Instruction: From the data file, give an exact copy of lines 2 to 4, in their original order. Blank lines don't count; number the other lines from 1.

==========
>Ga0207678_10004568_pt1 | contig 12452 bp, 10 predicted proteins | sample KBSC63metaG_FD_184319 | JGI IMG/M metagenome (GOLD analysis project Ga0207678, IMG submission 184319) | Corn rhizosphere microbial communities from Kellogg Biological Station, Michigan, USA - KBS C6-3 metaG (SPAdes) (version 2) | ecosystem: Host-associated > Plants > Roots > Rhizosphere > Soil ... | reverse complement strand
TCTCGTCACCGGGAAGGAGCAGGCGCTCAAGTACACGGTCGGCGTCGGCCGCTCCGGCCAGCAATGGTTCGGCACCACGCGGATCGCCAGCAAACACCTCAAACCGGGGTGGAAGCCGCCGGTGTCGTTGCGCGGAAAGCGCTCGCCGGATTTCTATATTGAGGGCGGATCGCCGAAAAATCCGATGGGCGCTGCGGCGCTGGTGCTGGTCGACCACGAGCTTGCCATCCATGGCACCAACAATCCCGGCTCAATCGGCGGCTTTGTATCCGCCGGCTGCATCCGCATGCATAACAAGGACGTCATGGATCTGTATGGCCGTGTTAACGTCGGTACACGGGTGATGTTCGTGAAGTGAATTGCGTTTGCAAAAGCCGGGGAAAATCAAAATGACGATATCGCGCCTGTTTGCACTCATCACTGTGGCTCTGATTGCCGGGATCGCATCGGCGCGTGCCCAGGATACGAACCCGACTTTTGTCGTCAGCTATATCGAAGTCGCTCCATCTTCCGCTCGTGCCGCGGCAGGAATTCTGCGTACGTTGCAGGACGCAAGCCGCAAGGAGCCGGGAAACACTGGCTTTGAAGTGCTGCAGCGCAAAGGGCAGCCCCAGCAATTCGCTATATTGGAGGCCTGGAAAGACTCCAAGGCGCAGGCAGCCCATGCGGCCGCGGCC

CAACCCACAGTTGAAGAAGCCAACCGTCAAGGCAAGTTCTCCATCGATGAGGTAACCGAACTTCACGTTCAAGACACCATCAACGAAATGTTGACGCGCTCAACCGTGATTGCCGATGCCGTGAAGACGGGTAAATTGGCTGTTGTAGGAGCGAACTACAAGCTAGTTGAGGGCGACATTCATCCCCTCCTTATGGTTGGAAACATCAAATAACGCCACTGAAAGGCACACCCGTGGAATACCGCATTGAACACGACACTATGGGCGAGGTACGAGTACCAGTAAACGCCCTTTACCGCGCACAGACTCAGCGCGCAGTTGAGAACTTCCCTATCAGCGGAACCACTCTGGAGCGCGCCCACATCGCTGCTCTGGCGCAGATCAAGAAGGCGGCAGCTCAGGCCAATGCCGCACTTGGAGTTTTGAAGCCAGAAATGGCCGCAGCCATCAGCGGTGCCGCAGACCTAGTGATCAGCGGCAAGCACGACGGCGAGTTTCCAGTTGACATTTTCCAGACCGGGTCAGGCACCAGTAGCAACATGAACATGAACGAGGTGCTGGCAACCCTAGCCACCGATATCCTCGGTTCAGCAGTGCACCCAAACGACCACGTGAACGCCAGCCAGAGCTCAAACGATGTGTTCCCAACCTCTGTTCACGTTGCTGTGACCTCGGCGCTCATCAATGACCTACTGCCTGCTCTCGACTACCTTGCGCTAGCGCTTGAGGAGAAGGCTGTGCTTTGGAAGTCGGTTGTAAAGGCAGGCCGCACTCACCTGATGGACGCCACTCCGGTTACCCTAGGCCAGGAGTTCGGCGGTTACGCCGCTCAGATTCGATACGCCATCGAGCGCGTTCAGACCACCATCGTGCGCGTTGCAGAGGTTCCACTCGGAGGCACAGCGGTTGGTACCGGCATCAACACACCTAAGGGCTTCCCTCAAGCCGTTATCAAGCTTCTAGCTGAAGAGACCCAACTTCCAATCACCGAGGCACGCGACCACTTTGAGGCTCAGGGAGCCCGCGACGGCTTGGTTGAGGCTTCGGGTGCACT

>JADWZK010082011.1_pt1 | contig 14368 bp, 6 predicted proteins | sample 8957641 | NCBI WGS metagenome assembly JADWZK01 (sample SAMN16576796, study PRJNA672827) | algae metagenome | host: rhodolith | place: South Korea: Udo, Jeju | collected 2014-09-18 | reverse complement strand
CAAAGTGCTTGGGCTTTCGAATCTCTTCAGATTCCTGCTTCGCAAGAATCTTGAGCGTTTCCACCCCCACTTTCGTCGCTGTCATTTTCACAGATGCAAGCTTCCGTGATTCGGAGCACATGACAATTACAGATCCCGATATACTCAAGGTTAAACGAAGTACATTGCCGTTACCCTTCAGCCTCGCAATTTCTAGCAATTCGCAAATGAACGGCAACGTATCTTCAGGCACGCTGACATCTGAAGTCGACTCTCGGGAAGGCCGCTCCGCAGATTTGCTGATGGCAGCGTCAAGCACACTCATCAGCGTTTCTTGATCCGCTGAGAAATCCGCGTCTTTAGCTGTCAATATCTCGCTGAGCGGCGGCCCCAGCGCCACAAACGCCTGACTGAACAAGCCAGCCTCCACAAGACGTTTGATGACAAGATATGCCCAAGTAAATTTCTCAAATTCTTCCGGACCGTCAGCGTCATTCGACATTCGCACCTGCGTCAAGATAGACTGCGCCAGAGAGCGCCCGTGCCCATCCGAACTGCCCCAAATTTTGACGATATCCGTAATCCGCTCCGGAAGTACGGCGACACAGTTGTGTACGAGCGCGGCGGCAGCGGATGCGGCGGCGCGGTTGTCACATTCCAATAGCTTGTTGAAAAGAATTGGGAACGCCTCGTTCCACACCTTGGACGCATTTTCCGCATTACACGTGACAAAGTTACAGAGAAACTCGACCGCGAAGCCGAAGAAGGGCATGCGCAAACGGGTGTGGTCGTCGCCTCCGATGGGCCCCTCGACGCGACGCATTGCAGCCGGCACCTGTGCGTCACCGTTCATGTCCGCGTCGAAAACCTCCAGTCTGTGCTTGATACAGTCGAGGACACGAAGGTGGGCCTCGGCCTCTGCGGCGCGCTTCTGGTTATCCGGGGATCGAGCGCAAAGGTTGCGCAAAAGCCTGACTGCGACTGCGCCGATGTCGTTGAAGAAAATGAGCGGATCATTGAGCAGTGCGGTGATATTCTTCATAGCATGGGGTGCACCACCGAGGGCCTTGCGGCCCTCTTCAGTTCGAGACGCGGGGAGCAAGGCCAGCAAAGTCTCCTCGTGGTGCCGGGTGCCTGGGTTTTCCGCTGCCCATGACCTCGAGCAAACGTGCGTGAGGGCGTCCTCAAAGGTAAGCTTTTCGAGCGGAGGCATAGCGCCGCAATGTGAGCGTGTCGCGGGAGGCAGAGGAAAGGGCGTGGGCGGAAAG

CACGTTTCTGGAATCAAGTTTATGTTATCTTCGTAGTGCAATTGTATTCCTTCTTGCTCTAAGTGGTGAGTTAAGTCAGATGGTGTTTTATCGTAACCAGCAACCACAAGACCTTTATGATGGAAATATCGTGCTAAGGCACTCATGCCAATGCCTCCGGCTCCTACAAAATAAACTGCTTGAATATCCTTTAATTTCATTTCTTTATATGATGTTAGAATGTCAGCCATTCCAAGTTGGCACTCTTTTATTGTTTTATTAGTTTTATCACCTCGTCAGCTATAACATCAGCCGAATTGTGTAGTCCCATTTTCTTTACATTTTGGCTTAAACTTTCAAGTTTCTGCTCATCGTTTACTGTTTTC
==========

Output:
TCTCGTCACCGGGAAGGAGCAGGCGCTCAAGTACACGGTCGGCGTCGGCCGCTCCGGCCAGCAATGGTTCGGCACCACGCGGATCGCCAGCAAACACCTCAAACCGGGGTGGAAGCCGCCGGTGTCGTTGCGCGGAAAGCGCTCGCCGGATTTCTATATTGAGGGCGGATCGCCGAAAAATCCGATGGGCGCTGCGGCGCTGGTGCTGGTCGACCACGAGCTTGCCATCCATGGCACCAACAATCCCGGCTCAATCGGCGGCTTTGTATCCGCCGGCTGCATCCGCATGCATAACAAGGACGTCATGGATCTGTATGGCCGTGTTAACGTCGGTACACGGGTGATGTTCGTGAAGTGAATTGCGTTTGCAAAAGCCGGGGAAAATCAAAATGACGATATCGCGCCTGTTTGCACTCATCACTGTGGCTCTGATTGCCGGGATCGCATCGGCGCGTGCCCAGGATACGAACCCGACTTTTGTCGTCAGCTATATCGAAGTCGCTCCATCTTCCGCTCGTGCCGCGGCAGGAATTCTGCGTACGTTGCAGGACGCAAGCCGCAAGGAGCCGGGAAACACTGGCTTTGAAGTGCTGCAGCGCAAAGGGCAGCCCCAGCAATTCGCTATATTGGAGGCCTGGAAAGACTCCAAGGCGCAGGCAGCCCATGCGGCCGCGGCC

CAACCCACAGTTGAAGAAGCCAACCGTCAAGGCAAGTTCTCCATCGATGAGGTAACCGAACTTCACGTTCAAGACACCATCAACGAAATGTTGACGCGCTCAACCGTGATTGCCGATGCCGTGAAGACGGGTAAATTGGCTGTTGTAGGAGCGAACTACAAGCTAGTTGAGGGCGACATTCATCCCCTCCTTATGGTTGGAAACATCAAATAACGCCACTGAAAGGCACACCCGTGGAATACCGCATTGAACACGACACTATGGGCGAGGTACGAGTACCAGTAAACGCCCTTTACCGCGCACAGACTCAGCGCGCAGTTGAGAACTTCCCTATCAGCGGAACCACTCTGGAGCGCGCCCACATCGCTGCTCTGGCGCAGATCAAGAAGGCGGCAGCTCAGGCCAATGCCGCACTTGGAGTTTTGAAGCCAGAAATGGCCGCAGCCATCAGCGGTGCCGCAGACCTAGTGATCAGCGGCAAGCACGACGGCGAGTTTCCAGTTGACATTTTCCAGACCGGGTCAGGCACCAGTAGCAACATGAACATGAACGAGGTGCTGGCAACCCTAGCCACCGATATCCTCGGTTCAGCAGTGCACCCAAACGACCACGTGAACGCCAGCCAGAGCTCAAACGATGTGTTCCCAACCTCTGTTCACGTTGCTGTGACCTCGGCGCTCATCAATGACCTACTGCCTGCTCTCGACTACCTTGCGCTAGCGCTTGAGGAGAAGGCTGTGCTTTGGAAGTCGGTTGTAAAGGCAGGCCGCACTCACCTGATGGACGCCACTCCGGTTACCCTAGGCCAGGAGTTCGGCGGTTACGCCGCTCAGATTCGATACGCCATCGAGCGCGTTCAGACCACCATCGTGCGCGTTGCAGAGGTTCCACTCGGAGGCACAGCGGTTGGTACCGGCATCAACACACCTAAGGGCTTCCCTCAAGCCGTTATCAAGCTTCTAGCTGAAGAGACCCAACTTCCAATCACCGAGGCACGCGACCACTTTGAGGCTCAGGGAGCCCGCGACGGCTTGGTTGAGGCTTCGGGTGCACT

>JADWZK010082011.1_pt1 | contig 14368 bp, 6 predicted proteins | sample 8957641 | NCBI WGS metagenome assembly JADWZK01 (sample SAMN16576796, study PRJNA672827) | algae metagenome | host: rhodolith | place: South Korea: Udo, Jeju | collected 2014-09-18 | reverse complement strand